Chlorophyta: Green Algae

y Characteristics: Green colour from chlorophyll a and b in the same proportions as the 'higher' plants; beta-carotene (a yellow pigment); and various characteristic xanthophylls (yellowish or brownish pigments). Food reserves are starch, some fats or oils like higher plants. Green algae are thought to have the progenitors of the higher green plants but there is currently some debate on this point.

y Live in both fresh and salt water. y Many exist as long filaments, or strings. y Produce most of the oxygen we breath. y Some species pollute public water systems by

poisoning the water and producing a foul smell.

Rhodophyta: Red algae
y Characteristics: The red colour of

these algae results from the pigments phycoerythrin and phycocyanin; this masks the other pigments, Chlorophyll a (no Chlorophyll b), beta-carotene and a number of unique xanthophylls. The main reserves are typically floridean starch, and floridoside; true starch like that of higher plants and green algae is absent. The walls are made of cellulose and agars and carrageenans, both longchained polysaccharide in widespread commercial use. There are some unicellular representatives of diverse origin; more complex thalli are built up of filaments.

y Live only in salt water. y Color results from combination of blue, red, and green

pigments. y Used as food. y Produce carrageen, a thickener used in ice cream and pudding.

Phaeophyceae: Brown Algae
y The brown colour of these algae

results from the dominance of the xanthophyll pigment fucoxanthin, which masks the other pigments, Chlorophyll a and c (there is no Chlorophyll b), beta-carotene and other xanthophylls. Food reserves are typically complex polysaccharides, sugars and higher alcohols. The principal carbohydrate reserve is laminaran, and true starch is absent (compare with the green algae). The walls are made of cellulose and alginic acid, a long-chained heteropolysaccharide.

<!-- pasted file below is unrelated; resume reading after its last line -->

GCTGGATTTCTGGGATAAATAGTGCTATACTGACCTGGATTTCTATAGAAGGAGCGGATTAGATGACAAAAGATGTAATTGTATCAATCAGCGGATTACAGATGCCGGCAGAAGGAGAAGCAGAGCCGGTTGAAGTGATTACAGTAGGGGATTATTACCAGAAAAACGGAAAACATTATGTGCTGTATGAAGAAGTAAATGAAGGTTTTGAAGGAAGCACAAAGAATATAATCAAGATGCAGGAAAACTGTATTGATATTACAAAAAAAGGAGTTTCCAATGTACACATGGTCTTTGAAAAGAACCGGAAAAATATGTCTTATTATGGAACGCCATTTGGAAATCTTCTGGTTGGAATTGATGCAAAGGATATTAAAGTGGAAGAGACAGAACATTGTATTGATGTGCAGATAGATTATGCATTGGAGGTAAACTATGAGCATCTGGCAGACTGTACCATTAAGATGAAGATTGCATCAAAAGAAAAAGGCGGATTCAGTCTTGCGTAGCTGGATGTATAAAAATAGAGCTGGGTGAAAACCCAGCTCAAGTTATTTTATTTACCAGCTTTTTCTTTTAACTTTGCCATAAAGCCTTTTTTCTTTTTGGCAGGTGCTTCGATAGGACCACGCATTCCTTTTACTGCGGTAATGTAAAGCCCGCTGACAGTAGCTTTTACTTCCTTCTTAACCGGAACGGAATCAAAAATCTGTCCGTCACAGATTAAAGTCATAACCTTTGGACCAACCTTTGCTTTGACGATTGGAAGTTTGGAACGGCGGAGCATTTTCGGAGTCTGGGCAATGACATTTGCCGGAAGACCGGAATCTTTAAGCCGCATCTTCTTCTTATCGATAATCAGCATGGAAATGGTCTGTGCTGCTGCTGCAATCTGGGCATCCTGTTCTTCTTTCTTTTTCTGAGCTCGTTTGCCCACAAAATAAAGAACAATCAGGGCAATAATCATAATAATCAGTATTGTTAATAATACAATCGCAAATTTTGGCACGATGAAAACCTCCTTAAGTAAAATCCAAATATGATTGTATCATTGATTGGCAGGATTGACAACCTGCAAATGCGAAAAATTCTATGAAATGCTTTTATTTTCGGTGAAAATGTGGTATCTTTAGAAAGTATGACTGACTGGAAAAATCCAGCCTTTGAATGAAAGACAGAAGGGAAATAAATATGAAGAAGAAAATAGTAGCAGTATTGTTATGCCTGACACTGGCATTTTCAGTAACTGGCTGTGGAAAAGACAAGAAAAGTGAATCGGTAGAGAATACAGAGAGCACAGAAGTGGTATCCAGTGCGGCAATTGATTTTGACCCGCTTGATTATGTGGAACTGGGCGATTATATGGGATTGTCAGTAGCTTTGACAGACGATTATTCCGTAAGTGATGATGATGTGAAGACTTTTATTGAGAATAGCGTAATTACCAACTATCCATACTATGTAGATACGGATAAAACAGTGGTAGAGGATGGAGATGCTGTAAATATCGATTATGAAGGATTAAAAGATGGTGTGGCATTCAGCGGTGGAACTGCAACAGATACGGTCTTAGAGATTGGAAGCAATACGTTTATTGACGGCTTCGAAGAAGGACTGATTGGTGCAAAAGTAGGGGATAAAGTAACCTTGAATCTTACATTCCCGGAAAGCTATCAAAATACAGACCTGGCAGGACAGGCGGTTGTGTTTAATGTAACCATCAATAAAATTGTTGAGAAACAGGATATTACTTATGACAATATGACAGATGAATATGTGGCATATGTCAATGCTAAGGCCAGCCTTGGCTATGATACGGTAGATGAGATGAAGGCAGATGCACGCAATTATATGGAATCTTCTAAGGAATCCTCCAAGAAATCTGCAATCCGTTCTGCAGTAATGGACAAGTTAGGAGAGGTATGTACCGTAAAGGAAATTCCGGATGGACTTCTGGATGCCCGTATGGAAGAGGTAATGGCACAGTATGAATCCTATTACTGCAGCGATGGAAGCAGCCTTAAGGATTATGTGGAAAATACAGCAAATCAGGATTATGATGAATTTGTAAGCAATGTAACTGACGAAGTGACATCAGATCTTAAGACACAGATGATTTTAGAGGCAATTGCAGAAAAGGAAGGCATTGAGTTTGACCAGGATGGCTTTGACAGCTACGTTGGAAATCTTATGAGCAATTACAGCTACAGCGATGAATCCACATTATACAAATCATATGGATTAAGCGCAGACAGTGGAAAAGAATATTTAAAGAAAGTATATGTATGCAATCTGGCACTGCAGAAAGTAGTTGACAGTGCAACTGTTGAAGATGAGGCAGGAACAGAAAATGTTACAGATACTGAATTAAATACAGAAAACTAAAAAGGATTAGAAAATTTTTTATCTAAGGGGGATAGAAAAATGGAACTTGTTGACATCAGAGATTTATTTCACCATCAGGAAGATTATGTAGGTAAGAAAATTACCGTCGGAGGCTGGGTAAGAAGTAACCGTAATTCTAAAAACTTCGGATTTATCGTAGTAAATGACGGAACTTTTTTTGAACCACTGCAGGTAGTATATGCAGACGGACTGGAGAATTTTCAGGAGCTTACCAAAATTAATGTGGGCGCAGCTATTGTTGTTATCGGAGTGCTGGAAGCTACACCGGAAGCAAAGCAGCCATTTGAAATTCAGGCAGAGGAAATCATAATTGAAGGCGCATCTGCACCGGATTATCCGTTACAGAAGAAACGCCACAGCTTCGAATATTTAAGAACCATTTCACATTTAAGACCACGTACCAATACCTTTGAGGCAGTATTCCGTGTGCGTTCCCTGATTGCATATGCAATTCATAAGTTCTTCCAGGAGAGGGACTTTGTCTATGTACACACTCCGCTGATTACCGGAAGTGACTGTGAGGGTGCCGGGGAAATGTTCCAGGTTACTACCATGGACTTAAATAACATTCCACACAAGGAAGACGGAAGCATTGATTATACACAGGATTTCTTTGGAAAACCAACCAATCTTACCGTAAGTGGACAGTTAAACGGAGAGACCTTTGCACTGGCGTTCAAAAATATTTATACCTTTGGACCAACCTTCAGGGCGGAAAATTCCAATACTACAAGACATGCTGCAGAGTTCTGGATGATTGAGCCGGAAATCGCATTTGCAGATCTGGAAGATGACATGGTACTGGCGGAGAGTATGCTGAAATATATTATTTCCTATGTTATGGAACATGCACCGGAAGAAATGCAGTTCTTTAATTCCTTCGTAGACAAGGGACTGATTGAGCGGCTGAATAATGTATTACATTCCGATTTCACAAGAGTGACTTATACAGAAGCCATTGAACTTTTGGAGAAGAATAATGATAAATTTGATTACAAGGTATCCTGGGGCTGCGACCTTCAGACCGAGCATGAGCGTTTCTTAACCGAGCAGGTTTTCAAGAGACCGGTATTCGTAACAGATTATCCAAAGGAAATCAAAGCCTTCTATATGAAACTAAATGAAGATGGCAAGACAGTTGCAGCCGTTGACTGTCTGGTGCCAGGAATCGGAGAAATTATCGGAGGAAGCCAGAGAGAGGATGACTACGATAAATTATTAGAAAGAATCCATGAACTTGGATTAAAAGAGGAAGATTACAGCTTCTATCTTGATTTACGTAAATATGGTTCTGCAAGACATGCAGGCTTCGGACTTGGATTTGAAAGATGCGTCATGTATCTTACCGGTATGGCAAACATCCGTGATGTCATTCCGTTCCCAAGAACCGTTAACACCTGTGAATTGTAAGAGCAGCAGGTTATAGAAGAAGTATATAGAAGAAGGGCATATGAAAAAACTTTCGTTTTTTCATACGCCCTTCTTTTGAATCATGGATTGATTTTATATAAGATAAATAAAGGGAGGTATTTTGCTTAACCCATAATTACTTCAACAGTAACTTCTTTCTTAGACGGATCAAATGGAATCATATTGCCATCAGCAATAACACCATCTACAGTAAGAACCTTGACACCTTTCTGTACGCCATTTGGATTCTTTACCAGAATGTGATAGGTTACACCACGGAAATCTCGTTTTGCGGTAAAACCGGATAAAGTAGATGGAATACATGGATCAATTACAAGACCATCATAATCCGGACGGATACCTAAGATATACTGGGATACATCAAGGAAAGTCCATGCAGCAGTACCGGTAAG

y Live only in salt water. y Color results from combination of green and brown

pigments. y Represent the largest species of algae. y Used as food. y Produce algin, a gummy substance used in making cosmetics and ice cream.

y Live only in salt water. y Have two flagella: one

for locomotion and one for steering. y Often appear red. y Some release toxins into the water, causing a "red tide" that often kills large numbers of fish and other marine life.

Euglenophyta: Euglenoids
y The Euglenophyta or

euglenoids are 800 species of unicellular, protozoan-like algae, most of which occur in fresh waters. The euglenoids lack a true cell wall, and are bounded by a proteinaceous cell covering known as a pellicle.

y Euglenophytes have one to three flagellae for

locomotion, and they store carbohydrate reserves as paramylon. The primary photosynthetic pigments of euglenophytes are chlorophylls a and b, while their accessory pigments are carotenoids and xanthophylls.

y Most euglenoids have chloroplasts, and are

photosynthetic. Some species, however, are heterotrophic, and feed on organic material suspended in the water. Even the photosynthetic species, however, are capable of surviving for some time if kept in the dark, as long as they are "fed" with suitable organic materials.

Chrysophyta: golden-brown algae
y The Chrysophyta are the golden-brown algae and diatoms, which respectively account for 1,100 and 40,000100,000 species of unicellular algae. These algae occur in both marine and fresh waters, although most species are marine. The cell walls of golden-brown algae and diatoms are made of cellulose and pectic materials, a type of hemicellulose.

y Live in both fresh and salt water. y Have glassy cell walls, which form a two-part shell that

fits together like two halves of a Petri dish. y Form the base of the marine food chain. y Large deposits of diatomaceous earth found in many places were formed from the remains of diatoms. y Used to make cleansers, pool filters, and toothpaste.

y It is unicellular y Prodominant color:

Olive Brown y Lives only on Freshwater and seawater.

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